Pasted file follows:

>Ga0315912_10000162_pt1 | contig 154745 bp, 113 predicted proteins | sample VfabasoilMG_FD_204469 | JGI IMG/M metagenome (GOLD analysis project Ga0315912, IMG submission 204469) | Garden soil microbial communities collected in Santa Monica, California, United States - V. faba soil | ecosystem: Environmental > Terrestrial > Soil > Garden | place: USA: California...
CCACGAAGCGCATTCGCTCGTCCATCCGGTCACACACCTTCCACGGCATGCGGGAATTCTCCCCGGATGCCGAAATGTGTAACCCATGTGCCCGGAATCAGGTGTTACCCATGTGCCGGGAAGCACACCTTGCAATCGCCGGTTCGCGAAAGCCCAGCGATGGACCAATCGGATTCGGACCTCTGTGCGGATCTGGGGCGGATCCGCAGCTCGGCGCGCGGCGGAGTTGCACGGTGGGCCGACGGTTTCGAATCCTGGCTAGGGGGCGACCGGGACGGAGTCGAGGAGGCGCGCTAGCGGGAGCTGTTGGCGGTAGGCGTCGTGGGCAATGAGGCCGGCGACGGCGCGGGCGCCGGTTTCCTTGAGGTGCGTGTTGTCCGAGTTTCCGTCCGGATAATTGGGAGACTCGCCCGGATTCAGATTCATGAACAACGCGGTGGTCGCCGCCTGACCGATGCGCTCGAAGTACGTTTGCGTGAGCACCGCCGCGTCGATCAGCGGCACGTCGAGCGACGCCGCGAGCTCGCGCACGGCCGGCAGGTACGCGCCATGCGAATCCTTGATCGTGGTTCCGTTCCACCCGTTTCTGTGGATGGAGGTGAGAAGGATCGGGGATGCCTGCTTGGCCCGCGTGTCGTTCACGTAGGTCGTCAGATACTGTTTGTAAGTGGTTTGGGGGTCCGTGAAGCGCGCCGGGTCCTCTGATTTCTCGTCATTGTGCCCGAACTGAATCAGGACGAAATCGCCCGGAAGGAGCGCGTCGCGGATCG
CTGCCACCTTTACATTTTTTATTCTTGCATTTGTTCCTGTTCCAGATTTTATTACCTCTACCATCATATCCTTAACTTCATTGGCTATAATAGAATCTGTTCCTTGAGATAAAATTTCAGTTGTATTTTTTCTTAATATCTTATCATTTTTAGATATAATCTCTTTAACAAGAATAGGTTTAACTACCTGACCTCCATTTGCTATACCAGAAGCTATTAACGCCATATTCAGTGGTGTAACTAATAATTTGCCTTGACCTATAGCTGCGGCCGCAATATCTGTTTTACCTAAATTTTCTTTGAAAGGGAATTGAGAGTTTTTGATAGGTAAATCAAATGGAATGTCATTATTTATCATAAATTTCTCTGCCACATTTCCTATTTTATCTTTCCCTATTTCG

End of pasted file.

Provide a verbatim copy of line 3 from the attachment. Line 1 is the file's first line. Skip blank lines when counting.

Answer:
CTGCCACCTTTACATTTTTTATTCTTGCATTTGTTCCTGTTCCAGATTTTATTACCTCTACCATCATATCCTTAACTTCATTGGCTATAATAGAATCTGTTCCTTGAGATAAAATTTCAGTTGTATTTTTTCTTAATATCTTATCATTTTTAGATATAATCTCTTTAACAAGAATAGGTTTAACTACCTGACCTCCATTTGCTATACCAGAAGCTATTAACGCCATATTCAGTGGTGTAACTAATAATTTGCCTTGACCTATAGCTGCGGCCGCAATATCTGTTTTACCTAAATTTTCTTTGAAAGGGAATTGAGAGTTTTTGATAGGTAAATCAAATGGAATGTCATTATTTATCATAAATTTCTCTGCCACATTTCCTATTTTATCTTTCCCTATTTCG